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U.S. Chief Justice John Roberts stops in Rogers

Roberts touts rules to speed civil trials at legal conference by Doug Thompson | May 5, 2016 at 3:25 a.m.
John Roberts, chief justice of the United States Supreme Court, speaks Wednesday during the 8th Circuit Judicial Conference at the John Q. Hammons Center in Rogers.

ROGERS -- Federal courts rewrote their rules to make it easier to bring civil cases to trial and will continue that effort, the chief justice of the United States said Wednesday.

Chief Justice John Roberts gave no specifics on the rule changes in his remarks to judges and other legal professionals in Rogers. The latest version of the Federal Rules of Civil Procedure, released in December, sharply limits evidence that can be requested in discovery motions, according to an April 5 summary by JD Supra, a research guide on legal issues.

8th Circuit Court

The U.S. 8th Circuit Court of Appeals hears appeals arising from cases in Arkansas, Iowa, Minnesota, Missouri, Nebraska, North Dakota and South Dakota.

The changes allow courts wider latitude to decide if requests for records are important, truly in dispute and accessible. The change is intended to restrict "fishing expedition" discovery motions and overuse of the practice, JD Supra says.

As chief justice, Roberts presides over the U.S. Judicial Conference, a panel of judges who write procedural rules for federal courts. He spoke Wednesday at the 8th Circuit Conference, a meeting of judges and practicing lawyers in the 8th U.S. Circuit Court of Appeals, which includes Arkansas. The conference meets every other year.

Civil trials are delayed because one side benefits from the delay or thinks it does, Roberts told an audience that filled the 670-seat room at the John Q. Hammons Center. Besides delaying justice, the practice is demoralizing to lawyers and their clients who have to wage a constant, burdensome effort to get to trial, he said.

Roberts visited privately with 10 students from the University of Arkansas School of Law after speaking to the group.

"He was a very down-to-earth guy in what was, for me, a once-in-a-lifetime experience," said Daveante Jones of Ashdown, one of the students invited. Roberts spent about a half-hour with the students, Jones estimated, answering any questions they had.

"I had a real conversation with him," Jones said. "It's been a great day."

Roberts did not give prepared remarks at the conference. Instead, he answered a series of question posed by William Jay Riley of Omaha, Neb., the chief judge of the 8th U.S. Circuit Court of Appeals in St. Louis.

Roberts spent much of the hour discussing how the death of Justice Antonin Scalia has affected the Supreme Court.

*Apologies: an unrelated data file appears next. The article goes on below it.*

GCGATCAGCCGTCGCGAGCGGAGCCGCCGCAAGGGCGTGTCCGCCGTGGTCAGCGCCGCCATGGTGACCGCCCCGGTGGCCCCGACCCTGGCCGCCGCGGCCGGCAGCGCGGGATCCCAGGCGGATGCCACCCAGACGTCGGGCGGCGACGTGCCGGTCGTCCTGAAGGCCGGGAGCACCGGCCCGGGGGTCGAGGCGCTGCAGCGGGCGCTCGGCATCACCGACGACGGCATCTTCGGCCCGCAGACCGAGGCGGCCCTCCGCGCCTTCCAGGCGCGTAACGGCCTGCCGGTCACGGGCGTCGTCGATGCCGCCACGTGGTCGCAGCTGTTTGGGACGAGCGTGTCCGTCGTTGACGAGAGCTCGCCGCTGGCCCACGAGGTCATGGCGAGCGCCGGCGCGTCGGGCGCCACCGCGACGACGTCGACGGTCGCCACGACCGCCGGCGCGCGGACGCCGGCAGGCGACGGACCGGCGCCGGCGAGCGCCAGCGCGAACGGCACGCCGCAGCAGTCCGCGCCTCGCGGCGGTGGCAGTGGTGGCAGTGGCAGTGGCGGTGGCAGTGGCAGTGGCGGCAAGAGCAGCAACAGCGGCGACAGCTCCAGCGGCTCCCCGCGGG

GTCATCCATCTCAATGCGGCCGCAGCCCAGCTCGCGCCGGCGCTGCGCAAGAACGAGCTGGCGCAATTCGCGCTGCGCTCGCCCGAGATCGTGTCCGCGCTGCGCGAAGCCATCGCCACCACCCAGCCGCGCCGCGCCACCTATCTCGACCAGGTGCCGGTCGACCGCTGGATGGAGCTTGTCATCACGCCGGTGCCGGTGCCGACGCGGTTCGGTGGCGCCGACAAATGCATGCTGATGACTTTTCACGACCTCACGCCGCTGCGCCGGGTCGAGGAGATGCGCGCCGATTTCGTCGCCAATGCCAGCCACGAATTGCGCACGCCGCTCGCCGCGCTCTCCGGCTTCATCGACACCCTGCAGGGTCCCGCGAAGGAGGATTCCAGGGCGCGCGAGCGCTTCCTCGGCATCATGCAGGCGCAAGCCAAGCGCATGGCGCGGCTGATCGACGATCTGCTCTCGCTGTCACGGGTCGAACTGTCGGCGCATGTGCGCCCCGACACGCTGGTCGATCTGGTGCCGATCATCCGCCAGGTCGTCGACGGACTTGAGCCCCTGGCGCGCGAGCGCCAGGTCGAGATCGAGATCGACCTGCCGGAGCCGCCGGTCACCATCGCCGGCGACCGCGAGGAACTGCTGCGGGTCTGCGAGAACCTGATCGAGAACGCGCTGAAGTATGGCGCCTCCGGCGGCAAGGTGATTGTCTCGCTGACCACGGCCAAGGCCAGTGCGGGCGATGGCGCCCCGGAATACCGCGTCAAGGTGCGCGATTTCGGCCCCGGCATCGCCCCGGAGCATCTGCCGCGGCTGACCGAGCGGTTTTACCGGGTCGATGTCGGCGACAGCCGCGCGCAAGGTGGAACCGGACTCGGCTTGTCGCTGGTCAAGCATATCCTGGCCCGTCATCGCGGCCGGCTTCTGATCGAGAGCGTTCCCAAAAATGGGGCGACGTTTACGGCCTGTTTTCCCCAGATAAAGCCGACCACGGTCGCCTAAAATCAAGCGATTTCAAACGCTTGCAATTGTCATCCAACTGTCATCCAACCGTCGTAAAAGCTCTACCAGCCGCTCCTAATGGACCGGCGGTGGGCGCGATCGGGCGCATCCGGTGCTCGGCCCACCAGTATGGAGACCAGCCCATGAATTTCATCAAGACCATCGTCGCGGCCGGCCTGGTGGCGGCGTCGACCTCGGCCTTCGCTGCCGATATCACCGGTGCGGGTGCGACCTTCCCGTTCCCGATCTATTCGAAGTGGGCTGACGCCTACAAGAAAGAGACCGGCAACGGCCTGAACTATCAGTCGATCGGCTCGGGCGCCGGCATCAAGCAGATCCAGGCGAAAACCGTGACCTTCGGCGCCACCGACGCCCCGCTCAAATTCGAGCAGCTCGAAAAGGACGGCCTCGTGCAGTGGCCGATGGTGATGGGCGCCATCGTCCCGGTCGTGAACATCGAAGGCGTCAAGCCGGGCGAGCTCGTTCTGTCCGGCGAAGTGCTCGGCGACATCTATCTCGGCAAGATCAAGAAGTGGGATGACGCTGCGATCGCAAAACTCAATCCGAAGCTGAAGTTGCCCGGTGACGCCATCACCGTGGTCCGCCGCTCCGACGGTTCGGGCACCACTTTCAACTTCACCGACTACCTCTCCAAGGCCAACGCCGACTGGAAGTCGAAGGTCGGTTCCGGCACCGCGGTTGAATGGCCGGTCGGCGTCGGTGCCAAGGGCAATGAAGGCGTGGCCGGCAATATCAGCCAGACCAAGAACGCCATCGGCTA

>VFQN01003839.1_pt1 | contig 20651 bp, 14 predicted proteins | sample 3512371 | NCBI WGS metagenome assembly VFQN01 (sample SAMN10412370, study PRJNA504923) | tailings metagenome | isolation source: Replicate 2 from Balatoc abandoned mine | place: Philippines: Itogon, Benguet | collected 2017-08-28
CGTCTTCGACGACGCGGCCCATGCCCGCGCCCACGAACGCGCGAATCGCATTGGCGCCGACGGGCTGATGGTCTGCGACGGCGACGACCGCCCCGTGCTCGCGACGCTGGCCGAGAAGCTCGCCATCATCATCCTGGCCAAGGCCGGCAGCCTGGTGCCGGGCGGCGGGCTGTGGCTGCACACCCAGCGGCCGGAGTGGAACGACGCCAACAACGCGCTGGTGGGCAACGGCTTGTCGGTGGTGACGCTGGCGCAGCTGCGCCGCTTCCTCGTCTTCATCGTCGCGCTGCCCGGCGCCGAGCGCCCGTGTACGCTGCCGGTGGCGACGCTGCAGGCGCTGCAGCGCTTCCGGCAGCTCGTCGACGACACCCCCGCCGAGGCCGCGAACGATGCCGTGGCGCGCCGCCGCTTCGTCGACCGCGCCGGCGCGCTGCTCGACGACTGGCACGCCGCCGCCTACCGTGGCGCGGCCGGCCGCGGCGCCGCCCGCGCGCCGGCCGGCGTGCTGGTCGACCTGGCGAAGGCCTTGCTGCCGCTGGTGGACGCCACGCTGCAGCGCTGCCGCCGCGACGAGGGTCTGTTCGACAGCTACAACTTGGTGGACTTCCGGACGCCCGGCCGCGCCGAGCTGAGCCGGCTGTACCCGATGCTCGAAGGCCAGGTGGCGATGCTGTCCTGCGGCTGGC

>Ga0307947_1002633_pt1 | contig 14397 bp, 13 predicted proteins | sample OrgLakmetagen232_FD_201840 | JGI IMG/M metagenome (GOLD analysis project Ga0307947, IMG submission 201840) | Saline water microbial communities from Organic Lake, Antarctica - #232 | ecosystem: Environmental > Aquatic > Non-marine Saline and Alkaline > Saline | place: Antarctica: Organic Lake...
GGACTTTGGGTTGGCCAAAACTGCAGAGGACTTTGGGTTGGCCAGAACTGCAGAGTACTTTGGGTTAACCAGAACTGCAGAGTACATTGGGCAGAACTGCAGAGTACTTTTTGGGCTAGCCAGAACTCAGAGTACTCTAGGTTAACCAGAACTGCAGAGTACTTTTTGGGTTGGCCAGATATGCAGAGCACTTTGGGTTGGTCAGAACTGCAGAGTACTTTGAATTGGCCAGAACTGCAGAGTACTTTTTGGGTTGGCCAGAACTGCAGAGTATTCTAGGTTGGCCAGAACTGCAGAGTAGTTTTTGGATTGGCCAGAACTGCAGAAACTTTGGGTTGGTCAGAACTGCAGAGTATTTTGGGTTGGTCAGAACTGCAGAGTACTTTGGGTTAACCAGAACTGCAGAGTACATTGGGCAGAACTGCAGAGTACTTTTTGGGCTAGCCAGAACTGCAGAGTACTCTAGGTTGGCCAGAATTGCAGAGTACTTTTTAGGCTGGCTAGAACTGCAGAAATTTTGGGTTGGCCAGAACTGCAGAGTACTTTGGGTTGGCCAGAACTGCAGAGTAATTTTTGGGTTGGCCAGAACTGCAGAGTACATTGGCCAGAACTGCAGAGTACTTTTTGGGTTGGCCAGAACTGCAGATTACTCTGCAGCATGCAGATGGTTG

Scalia was "a dominant presence on the bench, in conference and privately," Roberts said. His legal arguments in conferences among the justices were always very well-reasoned and researched, he said.

President Barack Obama has nominated Merrick Garland, chief judge of the U.S. Court of Appeals for the District of Columbia, to replace Scalia. The Constitution allows the U.S. Senate to confirm appointees. It has not scheduled hearings on his nomination.

Republican leaders of the Senate have expressed reluctance to confirm the Democratic president's appointment, preferring to wait until a new president takes office in 2017.

The court's business is proceeding despite the vacancy, Roberts said.

"Most of our decisions are not 5-to-4," he said. "The number that are is pretty small. So the decision process is going on pretty much as it has been."

Supreme Court justices consider themselves relatively anonymous figures, at least to the general public, Roberts said. That changed for him when Scalia's body was brought to the Great Hall -- as the entryway to the court in Washington, D.C., is known -- where visitors were allowed.

"There was a line of people not just around the courthouse, but for a couple of blocks beyond," Roberts said.

Roberts and U.S. Sen. John Boozman, R-Ark., who introduced the chief justice Wednesday, sit on the governing board of the Smithsonian Institution and are personally acquainted.

Gov. Asa Hutchinson, a former U.S. attorney, gave opening remarks at the conference, thanking the attendees for their contributions.

"Usually these judicial conferences are held in St. Louis, Minneapolis or Kansas City," Hutchinson said in an interview after his remarks. "The fact that they came here and that the chief justice came reflects the strength of Northwest Arkansas in tourism and conventions."

Metro on 05/05/2016

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